Many Voters Mistrust Ventura’s City Council

Ventura’s City Council is widely mistrusted

The City of Ventura hopes to raise an additional $10.8 million per year from the ½¢ sales tax increase designated Measure O on November’s ballot. The average Ventura family will pay an additional $170 in sales tax, if Measure O passes. The tax will remain in effect for 25 years, generating $270 million over that time.

Considering the large sum of money Measure O will generate, voters should be cautious before voting in favor of the tax increase. There are several compelling reasons to vote against Measure O.

Citizens Mistrust Ventura’s City Council

There is widespread mistrust among voters that Ventura’s City Council will spend the money wisely if Measure O passes. Many citizens look at the past eight years as a harbinger of spending mistakes to come. Since 2009, the City Council has misspent $66 Million on projects like the investment in the WAV building, the Wishtoya Wastewater Settlement, narrowing Victoria Avenue, traffic cameras, charging for 911 calls and downtown parking meters. In 2016 alone, multiple millions have been wasted. The City Council paid $1.2 Million to settle a dispute over public parking spaces sold simultaneously to the downtown movie theater and Lure’s restaurant. Council also paid $1.2 Million to settle the Harbor Church matter. And, most recently, the City Council is on the hook for construction costs to renovate city-owned properties for Brooks Institute now that Brooks Institute is closing its doors. The total amount is not known at this time, but it will be in the millions.

Examples of misspent tax dollars since 2008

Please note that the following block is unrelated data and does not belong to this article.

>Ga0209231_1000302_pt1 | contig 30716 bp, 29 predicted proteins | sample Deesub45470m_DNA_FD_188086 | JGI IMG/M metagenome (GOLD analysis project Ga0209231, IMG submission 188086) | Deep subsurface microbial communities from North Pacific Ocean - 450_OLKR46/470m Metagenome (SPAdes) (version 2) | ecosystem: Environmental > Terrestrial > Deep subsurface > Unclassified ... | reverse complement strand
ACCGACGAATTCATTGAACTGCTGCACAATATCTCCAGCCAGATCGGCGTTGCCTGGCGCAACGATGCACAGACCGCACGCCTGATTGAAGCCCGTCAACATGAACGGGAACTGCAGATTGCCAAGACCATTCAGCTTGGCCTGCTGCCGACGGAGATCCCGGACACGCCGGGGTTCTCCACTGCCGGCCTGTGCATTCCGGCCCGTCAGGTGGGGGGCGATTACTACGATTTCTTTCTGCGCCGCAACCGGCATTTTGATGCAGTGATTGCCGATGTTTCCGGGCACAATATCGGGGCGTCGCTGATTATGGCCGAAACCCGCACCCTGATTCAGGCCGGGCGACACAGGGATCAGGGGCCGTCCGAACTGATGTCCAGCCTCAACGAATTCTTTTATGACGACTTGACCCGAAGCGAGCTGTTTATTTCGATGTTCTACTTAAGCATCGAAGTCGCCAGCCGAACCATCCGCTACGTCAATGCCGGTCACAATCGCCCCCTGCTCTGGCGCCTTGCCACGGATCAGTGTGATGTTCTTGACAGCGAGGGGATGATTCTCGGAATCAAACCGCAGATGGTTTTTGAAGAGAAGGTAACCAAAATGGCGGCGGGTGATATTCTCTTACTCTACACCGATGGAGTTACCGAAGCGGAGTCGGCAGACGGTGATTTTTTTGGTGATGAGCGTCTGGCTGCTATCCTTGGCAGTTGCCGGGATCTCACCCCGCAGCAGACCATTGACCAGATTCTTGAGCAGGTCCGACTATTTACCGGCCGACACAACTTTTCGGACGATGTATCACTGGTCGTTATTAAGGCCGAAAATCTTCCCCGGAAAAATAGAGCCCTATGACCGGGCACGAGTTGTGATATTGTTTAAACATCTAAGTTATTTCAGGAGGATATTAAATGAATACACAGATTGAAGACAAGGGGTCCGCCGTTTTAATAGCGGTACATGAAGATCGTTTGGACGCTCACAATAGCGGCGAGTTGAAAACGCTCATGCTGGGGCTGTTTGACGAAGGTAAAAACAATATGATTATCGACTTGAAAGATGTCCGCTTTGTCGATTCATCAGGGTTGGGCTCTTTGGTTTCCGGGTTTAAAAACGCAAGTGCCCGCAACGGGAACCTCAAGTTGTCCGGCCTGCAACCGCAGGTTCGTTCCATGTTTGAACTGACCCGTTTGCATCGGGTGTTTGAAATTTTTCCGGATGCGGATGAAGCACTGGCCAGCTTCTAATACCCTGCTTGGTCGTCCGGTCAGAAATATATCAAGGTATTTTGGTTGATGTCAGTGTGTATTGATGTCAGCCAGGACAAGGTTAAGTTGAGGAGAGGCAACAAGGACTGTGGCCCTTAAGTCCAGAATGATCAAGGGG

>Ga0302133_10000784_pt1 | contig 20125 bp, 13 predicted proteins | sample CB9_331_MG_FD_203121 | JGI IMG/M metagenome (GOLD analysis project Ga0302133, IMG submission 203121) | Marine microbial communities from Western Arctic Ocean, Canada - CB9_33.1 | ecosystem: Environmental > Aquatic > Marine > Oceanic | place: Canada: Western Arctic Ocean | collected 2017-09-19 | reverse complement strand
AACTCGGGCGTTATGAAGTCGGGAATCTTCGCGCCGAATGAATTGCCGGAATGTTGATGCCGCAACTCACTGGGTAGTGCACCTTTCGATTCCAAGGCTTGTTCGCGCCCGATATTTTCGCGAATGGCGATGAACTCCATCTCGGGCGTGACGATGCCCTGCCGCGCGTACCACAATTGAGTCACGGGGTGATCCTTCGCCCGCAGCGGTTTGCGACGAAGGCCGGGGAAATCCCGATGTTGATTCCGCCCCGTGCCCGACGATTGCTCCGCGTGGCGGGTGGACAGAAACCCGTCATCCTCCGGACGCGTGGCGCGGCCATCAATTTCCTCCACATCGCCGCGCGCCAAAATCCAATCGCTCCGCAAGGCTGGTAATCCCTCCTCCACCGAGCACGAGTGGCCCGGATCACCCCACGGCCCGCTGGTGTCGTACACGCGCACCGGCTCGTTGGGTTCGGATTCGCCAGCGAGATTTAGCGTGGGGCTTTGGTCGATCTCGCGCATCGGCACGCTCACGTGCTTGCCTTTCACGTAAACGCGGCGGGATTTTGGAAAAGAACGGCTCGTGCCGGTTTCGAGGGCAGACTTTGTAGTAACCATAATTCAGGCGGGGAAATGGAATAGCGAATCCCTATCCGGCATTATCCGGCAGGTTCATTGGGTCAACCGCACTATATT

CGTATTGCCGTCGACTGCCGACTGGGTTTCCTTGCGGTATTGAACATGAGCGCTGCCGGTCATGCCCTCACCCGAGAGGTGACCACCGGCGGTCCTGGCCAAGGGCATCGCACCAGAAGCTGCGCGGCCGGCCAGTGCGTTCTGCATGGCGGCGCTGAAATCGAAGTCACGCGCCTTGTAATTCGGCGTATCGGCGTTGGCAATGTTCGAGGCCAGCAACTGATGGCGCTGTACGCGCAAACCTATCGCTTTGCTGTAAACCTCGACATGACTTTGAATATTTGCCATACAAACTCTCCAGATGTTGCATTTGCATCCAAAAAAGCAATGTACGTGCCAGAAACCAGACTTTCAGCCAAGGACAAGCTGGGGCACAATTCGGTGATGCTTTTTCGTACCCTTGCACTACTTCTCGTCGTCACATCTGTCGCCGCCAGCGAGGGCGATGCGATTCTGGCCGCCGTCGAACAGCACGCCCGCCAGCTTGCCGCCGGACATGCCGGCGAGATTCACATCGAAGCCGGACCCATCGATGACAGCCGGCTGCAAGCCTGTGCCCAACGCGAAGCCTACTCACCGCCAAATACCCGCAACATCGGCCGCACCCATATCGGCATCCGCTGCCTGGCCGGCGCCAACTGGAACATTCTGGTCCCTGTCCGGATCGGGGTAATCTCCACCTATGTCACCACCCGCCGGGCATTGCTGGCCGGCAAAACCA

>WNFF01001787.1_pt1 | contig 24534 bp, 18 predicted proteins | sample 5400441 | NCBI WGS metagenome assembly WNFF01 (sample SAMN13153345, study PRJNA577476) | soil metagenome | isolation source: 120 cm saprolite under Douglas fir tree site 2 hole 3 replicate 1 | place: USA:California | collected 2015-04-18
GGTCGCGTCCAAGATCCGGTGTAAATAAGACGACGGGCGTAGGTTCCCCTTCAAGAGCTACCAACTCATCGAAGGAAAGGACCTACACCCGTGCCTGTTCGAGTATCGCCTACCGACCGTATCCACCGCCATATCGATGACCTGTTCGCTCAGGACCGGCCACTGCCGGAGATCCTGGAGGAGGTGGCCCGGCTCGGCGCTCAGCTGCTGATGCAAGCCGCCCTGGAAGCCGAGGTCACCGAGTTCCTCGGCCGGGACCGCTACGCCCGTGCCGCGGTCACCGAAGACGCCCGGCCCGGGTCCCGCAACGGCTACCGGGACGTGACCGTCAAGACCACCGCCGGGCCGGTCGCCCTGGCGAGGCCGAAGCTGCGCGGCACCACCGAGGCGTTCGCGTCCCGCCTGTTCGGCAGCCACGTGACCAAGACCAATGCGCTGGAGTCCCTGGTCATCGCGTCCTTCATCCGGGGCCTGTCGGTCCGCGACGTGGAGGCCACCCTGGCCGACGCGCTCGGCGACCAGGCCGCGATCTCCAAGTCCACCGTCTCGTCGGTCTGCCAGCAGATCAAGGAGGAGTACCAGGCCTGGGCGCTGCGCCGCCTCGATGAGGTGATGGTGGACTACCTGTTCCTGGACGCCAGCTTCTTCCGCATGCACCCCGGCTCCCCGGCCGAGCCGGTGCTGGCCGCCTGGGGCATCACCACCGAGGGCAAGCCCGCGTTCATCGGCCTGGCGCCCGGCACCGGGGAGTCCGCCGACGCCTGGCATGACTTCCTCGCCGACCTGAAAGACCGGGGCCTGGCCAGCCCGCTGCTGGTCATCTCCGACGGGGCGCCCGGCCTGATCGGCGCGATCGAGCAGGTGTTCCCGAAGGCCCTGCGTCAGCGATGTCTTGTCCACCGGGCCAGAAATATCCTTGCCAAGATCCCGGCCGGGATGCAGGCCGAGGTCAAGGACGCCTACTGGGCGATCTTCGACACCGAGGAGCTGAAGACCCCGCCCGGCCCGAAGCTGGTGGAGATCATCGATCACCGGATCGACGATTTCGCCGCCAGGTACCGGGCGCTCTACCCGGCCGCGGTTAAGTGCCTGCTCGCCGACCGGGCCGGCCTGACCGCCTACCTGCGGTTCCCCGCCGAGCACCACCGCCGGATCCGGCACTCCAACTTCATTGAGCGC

Residents Speak Out

Citizens Ron Baker and Allison Carlson expressed the sentiment many others feel at the May 23, 2016 City Council meeting. Mr. Baker said, “Instead of promises and assurances on how this (tax) money is spent, I want to see evidence.”

Mrs. Carlson took it a step further. In her view a sales tax should be the last resort but an effective oversight committee was important if the tax is adopted:

“…Who are these people, who are they going to be, who approves them and puts them on the committee. If it is the City Council I would suggest that they have a conflict of interest. I want to know it will not be a rubber stamp committee and want to make sure there are watchdogs on the committee and I want to know that the committee oversight happens before the money is spent. It is not fair for the City to spend the money first and then say this is how we spent the money.”

Overstating Ventura’s Needs

The Ventura City Council wants to convince voters the City needs the money to run. “We have an old city,” is the rhetoric they use. But, does Ventura really need the money?

Compare how Ventura’s General Fund matches up against the General Funds of other cities in the County and General Fund income/revenue spent per each citizen compared with the revenue of the General Funds spent on their citizens throughout the County. Ventura has the second highest per capita amount to spend on its citizens. Only Ojai is higher.

Ventura spends more per citizen than any other city in the county except Ojai

Based on these figures other cities in the county have less money to spend, in general, and significantly less money to spend per person than Ventura. Those cities provide police, fire, streets and operational costs with the money they have yet the Ventura City Council claims it does not have enough.

Clearly, the Ventura City Council wants you to approve more money so they can continue to misspend your money.

Measure O Is Flawed

There is $270 million at stake if Measure O passes. That amount of money attracts many special interest groups that are lining up in favor of the measure. The City has already spent $140,000 to convince voters to approve the measure, and it may spend more in the remaining days before the election. If one examines Measure O it becomes clear Measure O is nothing more than a grab for more taxpayer money. Many voters already mistrust how Ventura’s City Council spends tax dollars. Should we trust them with $270 million more? No.